Today marks the 145th anniversary of the First Battle of Bull Run or, as the South referred to it First Manassas, the first major battle of the Civil War. From where I sit right now, the battle took place less than five miles away. Tomorrow and Sunday, reenactors will gather in Middletown, Virginia to stage the battle again.
When legions of Washington residents retreat to beaches, lakes and pools this weekend, Fairfax City’s Stephen Wolfsberger will put on a thick wool coat and trousers, march into battle under the broiling sun and try to avoid being “shot” by federal troops wielding muskets packed with gunpowder and Cream of Wheat.
His cause: the 145th anniversary of the First Battle of Bull Run.
Known to Confederate reenactors such as Wolfsberger as First Manassas, the battle on July 21, 1861, was the Civil War’s first large-scale confrontation. The clash will be restaged in grand fashion Saturday and Sunday in the Shenandoah Valley community of Middletown. As for the heat, well, as any 21st-century Civil War soldier knows, there’s nothing like a little physical suffering to put history in perspective.
“We do this to honor the original guys,” said Wolfsberger, 1st sergeant of the 17th Virginia Infantry Regiment, Company D, the Fairfax Rifles. “It’s an immersion weekend, a chance to sleep under the stars without really having to face the risk of disease or death.”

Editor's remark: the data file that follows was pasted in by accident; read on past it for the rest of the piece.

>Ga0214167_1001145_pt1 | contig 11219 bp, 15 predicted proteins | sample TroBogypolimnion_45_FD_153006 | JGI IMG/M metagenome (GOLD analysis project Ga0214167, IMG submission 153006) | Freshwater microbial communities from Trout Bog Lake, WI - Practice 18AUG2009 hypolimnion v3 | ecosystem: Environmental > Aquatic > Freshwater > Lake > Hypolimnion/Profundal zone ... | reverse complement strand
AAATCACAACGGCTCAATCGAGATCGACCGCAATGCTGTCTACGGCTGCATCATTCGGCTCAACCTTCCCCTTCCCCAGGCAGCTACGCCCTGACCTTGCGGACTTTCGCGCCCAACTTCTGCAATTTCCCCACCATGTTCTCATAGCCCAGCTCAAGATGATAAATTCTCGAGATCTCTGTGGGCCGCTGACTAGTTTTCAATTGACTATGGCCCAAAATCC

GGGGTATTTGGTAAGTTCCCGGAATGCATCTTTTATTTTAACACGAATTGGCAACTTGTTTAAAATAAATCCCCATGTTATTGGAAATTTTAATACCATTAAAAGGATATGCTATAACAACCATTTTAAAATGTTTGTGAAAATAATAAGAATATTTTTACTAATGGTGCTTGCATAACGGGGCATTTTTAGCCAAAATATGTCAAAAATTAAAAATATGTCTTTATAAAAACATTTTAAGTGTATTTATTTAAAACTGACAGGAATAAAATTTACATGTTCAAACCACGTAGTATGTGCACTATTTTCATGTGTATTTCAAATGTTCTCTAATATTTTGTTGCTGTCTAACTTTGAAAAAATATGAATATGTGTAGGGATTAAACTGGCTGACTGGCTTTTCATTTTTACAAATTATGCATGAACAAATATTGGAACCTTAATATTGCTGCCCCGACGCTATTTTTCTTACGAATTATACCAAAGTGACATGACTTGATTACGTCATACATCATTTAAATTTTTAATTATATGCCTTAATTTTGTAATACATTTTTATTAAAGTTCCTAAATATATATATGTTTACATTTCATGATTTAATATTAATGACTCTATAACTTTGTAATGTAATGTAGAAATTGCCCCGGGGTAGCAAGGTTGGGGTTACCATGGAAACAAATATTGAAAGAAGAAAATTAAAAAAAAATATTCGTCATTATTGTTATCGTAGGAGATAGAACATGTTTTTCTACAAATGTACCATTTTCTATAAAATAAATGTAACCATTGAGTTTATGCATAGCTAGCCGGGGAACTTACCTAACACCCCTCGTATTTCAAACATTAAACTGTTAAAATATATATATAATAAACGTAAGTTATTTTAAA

Wolfsberger is one of more than 7,000 battle-ready reenactors expected to invade Middletown, trailed by about 400 cavalry horses, 75 cannons and more than 10,000 spectators, organizers said. There will also be interpretive exhibits, sutlers selling period attire, Victorian tea parties and Civil War-era music. Because the National Park Service prohibits the reenactors from using the actual battlefield in Manassas, the event will be held 60 miles away on the privately owned Cedar Creek Battlefield.
The “fighting” will take place over two 90-minute periods each day, with soldiers firing rifles and artillery loaded with black powder blanks — Cream of Wheat holds the combustible material in place. Although the 1861 battle resulted in more than 4,000 casualties, organizers of this year’s version have cooling tents, ambulances and an emergency helicopter standing by in case today’s troops start dropping from the heat.
Unlike Gettysburg, Cedar Creek and other engagements that are reenacted annually, the Battle of Bull Run is held every five years. It’s deeply revered for its significance, particularly among Confederate impressionists. Organizers say it will be the largest Civil War gathering this year.
I’m not quite sure why the reenactment is taking place in Middletown instead of Manassas, but its interesting that its happening anyway.